Vietnamese CultureThe structure of Vietnamese society has constantly been hierarchical and patriarchal. Influenced heavily from the Confucianism model, family and filial duties are upheld as cardinal virtues. Old people are given respect and education is highly esteemed. The role of women has changed a lot since their emancipation by the Communist party. Today, although women have gained equality in the public sphere, the home is usually still “run” by a woman but dominated by man.
Vietnamese culture is very fascinating and has been influenced by foreign counterparts for many centuries. Almost one thousand years of Chinese occupation has left its remarkable influence on the Vietnamese, who have selected and adopted those customs, traditions, beliefs, and architecture most suited to their culture. It is a love and hate relationship, with Vietnam emulating Chinese culture while rejecting any form of political domination by its northern neighbor. The impact of the French colonist (who attacked Danang, then Saigon and finally to conquer the country in the early 1900s) is less comprehensive. The colonial power's influence is mostly visible in the French colonial architecture of the cities and, to some extent, in the food (French bread, coffee…).
Thanks to the more flexible and open policy of Vietnam government, many overseas Vietnamese or also called Viet Kieu, who fled the country as refugees from the communist North in the 1950s and from the South in 1975 and many immigrants from Eastern Bloc Countries, are now returning and bringing Western cultural influences and money with them. Many members of the older generation of the Viet Kieu from the West refuse to visit their former homeland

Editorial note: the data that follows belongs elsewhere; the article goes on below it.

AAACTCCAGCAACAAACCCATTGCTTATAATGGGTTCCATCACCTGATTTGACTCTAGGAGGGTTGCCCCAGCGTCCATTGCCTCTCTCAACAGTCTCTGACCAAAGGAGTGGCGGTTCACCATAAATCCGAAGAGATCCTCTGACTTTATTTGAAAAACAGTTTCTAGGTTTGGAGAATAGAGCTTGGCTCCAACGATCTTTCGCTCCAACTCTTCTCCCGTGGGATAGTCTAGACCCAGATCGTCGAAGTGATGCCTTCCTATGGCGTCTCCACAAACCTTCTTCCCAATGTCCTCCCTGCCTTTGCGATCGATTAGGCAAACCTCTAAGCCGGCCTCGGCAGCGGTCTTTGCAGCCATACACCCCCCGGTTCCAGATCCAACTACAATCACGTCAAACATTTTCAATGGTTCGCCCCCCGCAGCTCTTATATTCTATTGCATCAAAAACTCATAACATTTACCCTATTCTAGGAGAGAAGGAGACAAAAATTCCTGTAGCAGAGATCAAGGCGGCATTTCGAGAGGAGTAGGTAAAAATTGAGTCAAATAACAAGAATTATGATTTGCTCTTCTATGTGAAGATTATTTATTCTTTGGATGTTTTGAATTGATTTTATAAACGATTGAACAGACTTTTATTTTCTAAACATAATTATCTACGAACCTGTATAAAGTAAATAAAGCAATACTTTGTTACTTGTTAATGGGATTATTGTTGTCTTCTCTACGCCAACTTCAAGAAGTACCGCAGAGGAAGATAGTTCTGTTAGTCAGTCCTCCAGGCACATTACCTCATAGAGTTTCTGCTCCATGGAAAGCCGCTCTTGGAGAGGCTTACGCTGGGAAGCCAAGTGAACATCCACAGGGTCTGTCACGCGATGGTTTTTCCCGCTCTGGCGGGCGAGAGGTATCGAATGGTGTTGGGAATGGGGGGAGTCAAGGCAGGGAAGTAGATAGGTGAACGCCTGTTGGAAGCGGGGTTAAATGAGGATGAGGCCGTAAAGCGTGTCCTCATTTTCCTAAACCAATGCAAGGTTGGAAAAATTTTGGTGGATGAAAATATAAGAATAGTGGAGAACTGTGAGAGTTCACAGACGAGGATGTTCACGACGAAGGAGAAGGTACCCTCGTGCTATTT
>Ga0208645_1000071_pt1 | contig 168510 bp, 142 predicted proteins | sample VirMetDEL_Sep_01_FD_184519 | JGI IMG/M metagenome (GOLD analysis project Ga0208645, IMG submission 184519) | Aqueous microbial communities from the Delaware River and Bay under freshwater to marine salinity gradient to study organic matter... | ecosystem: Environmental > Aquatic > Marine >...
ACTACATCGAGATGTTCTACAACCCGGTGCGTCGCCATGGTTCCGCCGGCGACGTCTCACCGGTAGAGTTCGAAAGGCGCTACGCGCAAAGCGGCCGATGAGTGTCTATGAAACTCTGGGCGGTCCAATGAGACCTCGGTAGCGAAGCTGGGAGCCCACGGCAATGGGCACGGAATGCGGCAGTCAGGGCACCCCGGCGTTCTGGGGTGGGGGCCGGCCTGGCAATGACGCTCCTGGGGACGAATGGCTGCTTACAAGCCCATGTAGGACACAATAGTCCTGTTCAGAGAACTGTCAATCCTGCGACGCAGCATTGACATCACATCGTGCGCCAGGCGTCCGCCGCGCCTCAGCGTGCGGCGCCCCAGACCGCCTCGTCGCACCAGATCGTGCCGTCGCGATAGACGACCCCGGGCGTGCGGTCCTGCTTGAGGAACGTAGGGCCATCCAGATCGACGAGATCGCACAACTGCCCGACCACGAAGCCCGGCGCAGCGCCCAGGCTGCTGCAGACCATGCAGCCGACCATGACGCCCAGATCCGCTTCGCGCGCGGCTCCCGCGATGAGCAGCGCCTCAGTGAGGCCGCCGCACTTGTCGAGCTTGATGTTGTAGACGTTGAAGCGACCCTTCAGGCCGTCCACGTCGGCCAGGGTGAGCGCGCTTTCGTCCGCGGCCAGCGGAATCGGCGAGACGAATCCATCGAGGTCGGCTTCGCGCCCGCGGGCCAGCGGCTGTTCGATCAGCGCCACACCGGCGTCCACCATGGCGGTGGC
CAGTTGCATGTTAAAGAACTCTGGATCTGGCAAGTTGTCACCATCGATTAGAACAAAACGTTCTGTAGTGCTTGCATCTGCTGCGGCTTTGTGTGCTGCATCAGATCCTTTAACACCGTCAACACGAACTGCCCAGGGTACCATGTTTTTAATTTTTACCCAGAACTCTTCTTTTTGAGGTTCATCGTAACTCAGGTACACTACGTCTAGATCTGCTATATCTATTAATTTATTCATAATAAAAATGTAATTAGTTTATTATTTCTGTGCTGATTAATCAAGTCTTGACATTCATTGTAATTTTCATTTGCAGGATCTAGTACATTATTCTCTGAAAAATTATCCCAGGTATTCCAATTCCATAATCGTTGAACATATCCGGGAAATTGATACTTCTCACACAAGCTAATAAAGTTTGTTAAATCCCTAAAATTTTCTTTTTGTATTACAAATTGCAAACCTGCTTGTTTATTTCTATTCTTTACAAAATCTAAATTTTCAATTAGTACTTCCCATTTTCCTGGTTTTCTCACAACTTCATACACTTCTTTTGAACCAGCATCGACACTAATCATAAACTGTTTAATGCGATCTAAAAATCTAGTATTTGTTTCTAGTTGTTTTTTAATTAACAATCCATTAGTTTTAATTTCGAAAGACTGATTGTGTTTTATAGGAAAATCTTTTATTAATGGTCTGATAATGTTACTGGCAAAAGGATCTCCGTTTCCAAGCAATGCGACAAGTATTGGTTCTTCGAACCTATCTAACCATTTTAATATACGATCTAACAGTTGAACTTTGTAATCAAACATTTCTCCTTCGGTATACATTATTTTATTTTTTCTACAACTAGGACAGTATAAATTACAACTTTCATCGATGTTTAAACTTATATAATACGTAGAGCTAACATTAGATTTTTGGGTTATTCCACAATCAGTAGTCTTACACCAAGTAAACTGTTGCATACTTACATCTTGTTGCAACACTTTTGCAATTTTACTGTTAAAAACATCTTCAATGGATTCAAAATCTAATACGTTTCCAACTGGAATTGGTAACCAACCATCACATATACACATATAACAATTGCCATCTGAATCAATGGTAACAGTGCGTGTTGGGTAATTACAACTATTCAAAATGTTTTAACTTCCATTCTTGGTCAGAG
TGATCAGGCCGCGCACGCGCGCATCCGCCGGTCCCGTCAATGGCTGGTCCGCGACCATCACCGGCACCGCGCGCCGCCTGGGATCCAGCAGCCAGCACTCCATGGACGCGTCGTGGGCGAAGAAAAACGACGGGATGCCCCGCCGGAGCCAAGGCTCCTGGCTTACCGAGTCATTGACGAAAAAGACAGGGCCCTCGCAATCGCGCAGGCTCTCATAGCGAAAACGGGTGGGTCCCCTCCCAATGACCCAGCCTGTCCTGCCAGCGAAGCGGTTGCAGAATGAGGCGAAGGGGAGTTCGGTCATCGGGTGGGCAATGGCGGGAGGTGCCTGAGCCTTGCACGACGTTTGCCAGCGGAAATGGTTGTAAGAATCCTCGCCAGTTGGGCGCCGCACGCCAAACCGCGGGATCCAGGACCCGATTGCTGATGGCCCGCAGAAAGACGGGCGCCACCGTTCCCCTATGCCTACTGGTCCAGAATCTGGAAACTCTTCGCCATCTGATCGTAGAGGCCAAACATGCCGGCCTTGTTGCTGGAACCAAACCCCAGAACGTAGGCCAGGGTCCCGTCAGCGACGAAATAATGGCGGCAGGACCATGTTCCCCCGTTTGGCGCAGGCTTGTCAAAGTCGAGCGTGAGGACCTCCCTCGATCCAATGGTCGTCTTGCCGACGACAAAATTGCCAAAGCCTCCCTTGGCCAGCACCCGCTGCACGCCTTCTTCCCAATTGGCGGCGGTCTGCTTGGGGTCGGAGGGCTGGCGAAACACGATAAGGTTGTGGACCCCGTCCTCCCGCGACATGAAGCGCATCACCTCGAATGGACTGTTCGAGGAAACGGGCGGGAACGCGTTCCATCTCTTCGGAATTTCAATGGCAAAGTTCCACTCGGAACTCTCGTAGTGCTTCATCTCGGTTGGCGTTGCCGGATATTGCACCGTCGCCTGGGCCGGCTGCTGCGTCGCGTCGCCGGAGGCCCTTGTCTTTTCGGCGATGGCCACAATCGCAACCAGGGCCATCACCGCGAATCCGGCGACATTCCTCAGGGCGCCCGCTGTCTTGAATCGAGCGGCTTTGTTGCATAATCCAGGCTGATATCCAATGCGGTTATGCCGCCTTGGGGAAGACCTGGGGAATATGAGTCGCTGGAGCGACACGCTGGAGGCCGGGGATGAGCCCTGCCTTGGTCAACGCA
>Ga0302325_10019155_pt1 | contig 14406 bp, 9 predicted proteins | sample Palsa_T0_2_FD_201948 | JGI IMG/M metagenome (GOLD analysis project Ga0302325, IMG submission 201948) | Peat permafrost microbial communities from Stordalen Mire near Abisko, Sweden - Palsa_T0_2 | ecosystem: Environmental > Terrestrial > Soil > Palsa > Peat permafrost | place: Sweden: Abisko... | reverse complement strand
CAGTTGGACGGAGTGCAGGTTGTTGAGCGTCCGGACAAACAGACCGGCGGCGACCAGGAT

Tourism, Internet and the media have also played an important role in the Westernization of the culture, which is evident among urban youngsters. Learning English is everywhere in the city centers, cell phones are coveted, and jeans and designer clothing are common. Even up to a decade ago, Vietnam was known for its austere fashions, but today, it is an emporium for purchasing clothes, accessories, and home-ware in luxurious fabrics and good designs. Western style clothing is popular among young women but the traditional charming “Vietnamese ao dai” or trouser dress continues to be worn, particularly on special occasions.
Vietnamese Language & LiteratureVietnamese is the national language of Vietnam, spoken by around 87 % of the populations as the first language and taught in all schools as compulsory language while the government still tries to preservers some ethnic minority's languages by teaching them as a subject at schools for ethnic minorities groups.
Until about AD 1000, there was no written form of Vietnamese, but in the 11th century, a system called “chu nom” was introduced using adapted Chinese character (written in the Chinese way and read in Vietnamese). In the 17th century, a Romanized script, quoc ngu, was developed by European missionaries, which has become the accepted script. However, there are regional and intra-regional variations in dialect throughout the country.